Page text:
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Finally, an album that carries us into a realm of gentle enchantment. The Russian pianist Nelly Akopian-Tamarina has been forced to spend much of her professional life in a twilight world of exile. Born in Moscow, and one of the last students to be taught by the great Alexander Goldenweiser, she had a meteoric start after winning the International Robert Schumann Competition at 19. But when her sister married a Jew and emigrated to the West, she found herself blacklisted by association, and was prevented from recording or performing for over a decade; she took up painting instead. In turn she too emigrated but, lacking the support of a big label, remained a discreet presence in the Western musical world. Two years ago, Pentatone released her acclaimed recording of Brahms’ Handel Variations and Ballades; this live recording captured at London’s Wigmore Hall in 2009 is no less revelatory.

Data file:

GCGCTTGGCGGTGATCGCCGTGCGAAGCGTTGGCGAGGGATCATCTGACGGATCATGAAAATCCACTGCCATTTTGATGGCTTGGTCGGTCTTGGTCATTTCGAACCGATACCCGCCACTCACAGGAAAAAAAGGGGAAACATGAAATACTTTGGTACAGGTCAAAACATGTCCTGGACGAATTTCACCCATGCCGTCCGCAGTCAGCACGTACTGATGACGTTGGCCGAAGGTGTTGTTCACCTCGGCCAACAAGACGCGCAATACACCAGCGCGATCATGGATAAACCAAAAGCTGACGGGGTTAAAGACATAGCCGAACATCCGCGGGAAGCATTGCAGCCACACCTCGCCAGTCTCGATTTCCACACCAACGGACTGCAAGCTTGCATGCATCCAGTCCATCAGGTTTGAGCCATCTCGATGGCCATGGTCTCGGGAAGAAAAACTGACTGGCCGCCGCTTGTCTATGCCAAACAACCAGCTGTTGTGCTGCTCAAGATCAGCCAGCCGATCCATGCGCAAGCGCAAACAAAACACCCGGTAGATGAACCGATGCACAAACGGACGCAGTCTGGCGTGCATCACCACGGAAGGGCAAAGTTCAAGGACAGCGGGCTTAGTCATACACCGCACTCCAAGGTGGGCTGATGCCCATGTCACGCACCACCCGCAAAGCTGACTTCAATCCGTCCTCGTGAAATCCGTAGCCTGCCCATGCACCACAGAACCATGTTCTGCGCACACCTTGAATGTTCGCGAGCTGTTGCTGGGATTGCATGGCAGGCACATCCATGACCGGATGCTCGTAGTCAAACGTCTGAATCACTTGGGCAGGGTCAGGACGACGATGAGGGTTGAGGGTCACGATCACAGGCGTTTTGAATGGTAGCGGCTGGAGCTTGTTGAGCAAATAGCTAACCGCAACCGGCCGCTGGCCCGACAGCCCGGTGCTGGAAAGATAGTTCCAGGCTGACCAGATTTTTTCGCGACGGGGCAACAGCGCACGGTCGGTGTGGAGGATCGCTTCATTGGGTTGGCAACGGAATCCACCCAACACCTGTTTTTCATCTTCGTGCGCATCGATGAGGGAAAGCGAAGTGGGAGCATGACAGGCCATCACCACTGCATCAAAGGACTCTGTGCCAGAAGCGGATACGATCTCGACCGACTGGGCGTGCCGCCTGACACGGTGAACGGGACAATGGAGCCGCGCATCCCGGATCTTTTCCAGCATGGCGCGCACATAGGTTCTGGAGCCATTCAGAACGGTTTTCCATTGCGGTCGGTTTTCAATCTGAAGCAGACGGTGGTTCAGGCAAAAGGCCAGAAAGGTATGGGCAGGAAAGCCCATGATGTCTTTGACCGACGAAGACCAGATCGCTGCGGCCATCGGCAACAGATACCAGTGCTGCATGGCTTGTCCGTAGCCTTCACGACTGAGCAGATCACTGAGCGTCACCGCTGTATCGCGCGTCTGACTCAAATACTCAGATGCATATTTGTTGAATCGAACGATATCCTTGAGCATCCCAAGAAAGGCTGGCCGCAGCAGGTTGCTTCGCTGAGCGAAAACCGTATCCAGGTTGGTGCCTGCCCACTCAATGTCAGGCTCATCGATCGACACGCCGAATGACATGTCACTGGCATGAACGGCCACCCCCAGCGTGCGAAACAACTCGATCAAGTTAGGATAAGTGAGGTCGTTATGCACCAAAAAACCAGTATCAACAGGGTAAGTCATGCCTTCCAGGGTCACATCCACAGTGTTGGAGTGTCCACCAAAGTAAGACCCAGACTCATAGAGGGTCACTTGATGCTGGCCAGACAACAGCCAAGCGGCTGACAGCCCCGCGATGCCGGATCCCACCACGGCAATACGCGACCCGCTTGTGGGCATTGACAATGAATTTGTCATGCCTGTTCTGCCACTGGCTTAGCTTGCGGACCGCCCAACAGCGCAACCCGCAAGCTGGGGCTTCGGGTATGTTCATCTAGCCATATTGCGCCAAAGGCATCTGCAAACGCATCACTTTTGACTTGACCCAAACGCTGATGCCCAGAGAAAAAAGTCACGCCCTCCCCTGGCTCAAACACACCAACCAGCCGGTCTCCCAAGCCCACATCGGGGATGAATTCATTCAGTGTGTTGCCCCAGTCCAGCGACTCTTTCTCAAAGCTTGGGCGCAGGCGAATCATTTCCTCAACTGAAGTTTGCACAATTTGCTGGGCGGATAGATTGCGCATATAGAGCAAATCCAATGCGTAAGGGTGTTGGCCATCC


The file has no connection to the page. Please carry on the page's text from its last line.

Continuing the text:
Although famed in her youth for her speed and fire, she says she is now a ‘slow pianist’. The Chopin Mazurkas included here are a triumphant vindication of this fact. The first of these (Op 67/2) sets offat a luxuriously slow pace, and the second (Op 17/1), to which most pianists bring a parade-ground swagger, takes us into a darkly mysterious region. Once you settle into her slow and deliberate manner, unexpected beauties emerge; the short preamble to the C-sharp minor Mazurka Op 50/3 becomes a major event, while Op 56/3 in C minor is a complex web of rhythmic tensions. The Janáˇcek suite becomes an effusion of quintessentially Slavic lyricism, the Medtner the most languidly graceful of reveries, and the Liadov a closing bonne bouche.

MICHAEL CHURCH Read the full review on Agora Classica


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